How does a drip torch help suppress a wildfire?

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You always see wildlife firefighters with drip torches. I understand they are used to control/suppress fires, but how does that work? Why does it work as a fire suppressant?

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7 Answers

Anonymous 0 Comments

If you burn the grass, it makes a region of “burnt grass” that won’t catch fire. So, you get in front of a fire, using your trucks, and burn up all the grass and easy to burn stuff. When the wildfire gets to that place, it goes out.

Firefighters also use this technique to burn “escape paths” for them to run away through if the fire turns unexpectedly.

Anonymous 0 Comments

Wildfires tend to start by burning dead plant material that ends up collecting on the forest floor. If there is a bunch of built up fuel then if/when a wildfire starts it is going to use that fuel to burn large and hot.

To avoid this humans can periodically set off controlled burns to reduce the amount of collected fuel in the forest. These deliberate wildfires are smaller due to the lower amount of fuel and are easier to control.

Starting those controlled wildfires involves people going out into the forest and setting it on fire, and a drip torch helps do that by dripping flaming fuel onto the ground.

Anonymous 0 Comments

the idea is; that if we can remove as much easily combustible material; we can slow or stop the fire.

its hard for a wildfire to ignite a living tree; its easy for a wildfire to ignite all the dead fallen branches/logs, old leafs, needles. (which then burn enough to ignite the trees) So firefighters can create fire lines that they control to burn back towards the main fire. This should slow or even stop the wildfire spread enough that other containment or extinguishing measures can be taken

Anonymous 0 Comments

Wood needs to heat up in order to actually burn. This is why you need tinder and kindling when starting a campfire; you use things that catch fire easily to heat up the firewood until the firewood is able to burn.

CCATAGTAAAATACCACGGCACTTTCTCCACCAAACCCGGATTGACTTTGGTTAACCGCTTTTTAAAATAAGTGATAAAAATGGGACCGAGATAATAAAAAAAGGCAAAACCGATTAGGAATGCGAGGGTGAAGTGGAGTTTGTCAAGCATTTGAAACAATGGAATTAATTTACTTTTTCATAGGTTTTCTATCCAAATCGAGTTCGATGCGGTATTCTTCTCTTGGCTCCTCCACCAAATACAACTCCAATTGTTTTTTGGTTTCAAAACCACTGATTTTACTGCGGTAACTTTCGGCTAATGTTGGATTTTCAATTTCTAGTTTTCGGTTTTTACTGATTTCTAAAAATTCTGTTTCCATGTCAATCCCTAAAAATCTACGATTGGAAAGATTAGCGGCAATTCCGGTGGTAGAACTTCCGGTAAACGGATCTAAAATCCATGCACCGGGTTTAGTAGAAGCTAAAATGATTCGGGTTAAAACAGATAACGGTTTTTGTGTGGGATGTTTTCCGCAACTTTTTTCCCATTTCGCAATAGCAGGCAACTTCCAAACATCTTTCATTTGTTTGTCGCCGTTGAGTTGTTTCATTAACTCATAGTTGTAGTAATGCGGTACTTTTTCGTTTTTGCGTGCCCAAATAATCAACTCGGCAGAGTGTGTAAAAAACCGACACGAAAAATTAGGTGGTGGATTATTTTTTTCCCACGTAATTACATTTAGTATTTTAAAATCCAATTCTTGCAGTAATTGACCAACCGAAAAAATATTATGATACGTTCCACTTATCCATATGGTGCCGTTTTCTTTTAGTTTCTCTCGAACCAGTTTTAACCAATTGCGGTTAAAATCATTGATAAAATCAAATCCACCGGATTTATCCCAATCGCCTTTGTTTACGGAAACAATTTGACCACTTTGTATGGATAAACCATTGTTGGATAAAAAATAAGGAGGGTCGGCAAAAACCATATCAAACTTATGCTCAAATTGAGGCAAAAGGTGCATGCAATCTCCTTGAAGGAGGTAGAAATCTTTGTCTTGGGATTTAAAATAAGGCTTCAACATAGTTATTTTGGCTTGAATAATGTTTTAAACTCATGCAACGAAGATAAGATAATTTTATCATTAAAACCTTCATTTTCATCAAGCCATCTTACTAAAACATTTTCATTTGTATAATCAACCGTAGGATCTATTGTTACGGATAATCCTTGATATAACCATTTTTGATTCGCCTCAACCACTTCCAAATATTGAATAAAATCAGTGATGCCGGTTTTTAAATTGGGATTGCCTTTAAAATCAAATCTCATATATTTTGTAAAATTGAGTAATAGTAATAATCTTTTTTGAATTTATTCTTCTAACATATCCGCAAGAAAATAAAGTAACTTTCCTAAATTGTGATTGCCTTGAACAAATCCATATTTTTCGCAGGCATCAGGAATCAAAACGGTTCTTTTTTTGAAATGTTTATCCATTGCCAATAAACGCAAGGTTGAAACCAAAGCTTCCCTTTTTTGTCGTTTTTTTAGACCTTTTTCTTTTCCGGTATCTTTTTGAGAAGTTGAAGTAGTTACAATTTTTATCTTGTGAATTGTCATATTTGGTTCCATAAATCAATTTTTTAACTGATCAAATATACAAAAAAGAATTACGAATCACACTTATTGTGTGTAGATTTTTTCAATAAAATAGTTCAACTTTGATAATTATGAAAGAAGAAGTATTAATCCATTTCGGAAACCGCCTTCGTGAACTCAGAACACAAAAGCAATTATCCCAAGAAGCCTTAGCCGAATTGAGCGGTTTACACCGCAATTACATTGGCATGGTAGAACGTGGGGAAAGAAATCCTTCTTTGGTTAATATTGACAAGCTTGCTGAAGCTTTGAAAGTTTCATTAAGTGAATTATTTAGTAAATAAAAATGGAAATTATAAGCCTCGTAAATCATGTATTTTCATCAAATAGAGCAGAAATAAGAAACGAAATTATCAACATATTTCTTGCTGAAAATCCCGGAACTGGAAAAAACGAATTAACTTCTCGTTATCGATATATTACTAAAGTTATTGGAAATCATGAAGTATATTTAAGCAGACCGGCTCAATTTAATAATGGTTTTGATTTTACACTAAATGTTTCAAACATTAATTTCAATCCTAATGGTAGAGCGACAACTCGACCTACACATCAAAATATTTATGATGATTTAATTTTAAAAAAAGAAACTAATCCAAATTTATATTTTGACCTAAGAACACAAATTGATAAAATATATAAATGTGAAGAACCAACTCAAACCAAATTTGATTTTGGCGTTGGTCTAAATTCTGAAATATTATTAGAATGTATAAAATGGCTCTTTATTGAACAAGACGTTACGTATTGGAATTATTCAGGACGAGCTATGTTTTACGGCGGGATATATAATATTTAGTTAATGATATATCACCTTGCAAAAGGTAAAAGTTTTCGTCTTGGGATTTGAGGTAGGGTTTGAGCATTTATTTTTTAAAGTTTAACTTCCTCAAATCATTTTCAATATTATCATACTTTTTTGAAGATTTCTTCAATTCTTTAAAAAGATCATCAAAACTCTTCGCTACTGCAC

A wildfire is similar; it only spreads when it gets the nearby trees hot enough to burn. If there is a lot of natural tinder and kindling that becomes easier; heat those up a little and they start burning, which heats up the trees. This way, a fire can spread with just an ember landing in the wrong place.

By doing controlled burns, firefighters can remove a lot of the tinder and kindling without letting the trees get hot enough to burn. The wildfire can still spread, but it takes longer.

Anonymous 0 Comments

A drip torch is like the barber of the forest. It trims the small, flammable stuff so the big, bad fire can’t grow unruly.

Anonymous 0 Comments

Think if it this way. 

If you have a cigarette lighter and you light it and hold it to a tree trunk, the lighter will run out before anything happens to the tree. 

Now take that same lighter and hold it to all the dried leaves and foliage on the ground. You will start quite a bit fire very soon. 

So these back burns aim to remove that dried material in a controlled fashion so that it isn’t a set on fire by the main fire. In forest fires, there are a lot of burning embers carried by the wind that travel in front of the main fire front. Of they land on a tree, nothing will happen. If they land in dried material, then can start other fires that join up to the main fire front. So removing this material is key to stopping a fire front progression. 

It is also commonly used as a fire maintenance and mitigation tactic, where controlled burns reduce that amount of available material to start a fire. 

It is not a new thing, indigenous peoples in Australia have used this technique for thousands of years. 

The following article explains the benefits, and also has a video. 

https://www.watarrkafoundation.org.au/blog/aboriginal-fire-management-what-is-cool-burning

Anonymous 0 Comments

Wildfires will typically burn with the wind blowing them along. This is called “head” fire. So to put one out, you get ahead of that location and light your own fire line using a drip torch. That line will spread and burn moving perpendicular (ideally) to the fire line. Firefighters will immediately put out the part burning with the wind (otherwise it will turn into another head fire). That can be done simply by shoveling dirt on that part of the line, raking all fuel away from it (ahead of time) or letting it run into a plow line of fresh dirt.

The other part of the fire line will burn against the wind direction. This is called “backing” fire, and it moves pretty slowly. Ideally, by the time the wildfire line meets the backing fire, there is a large section of already burned land, so the wildfire has nothing left to consume and will go out.

You can do all of this with matches or a lighter, but a drip torch makes it easy to set a nearly continuous line of fire instead of having to use lots of matches, etc. The fuel used inside is a mix of gasoline and diesel. Diesel won’t burn on its own, but pure gasoline is explosive. Mixing the two together allows the drip torch to put down drops that burn for a few minutes on the ground so that the surrounding fuel will start burning.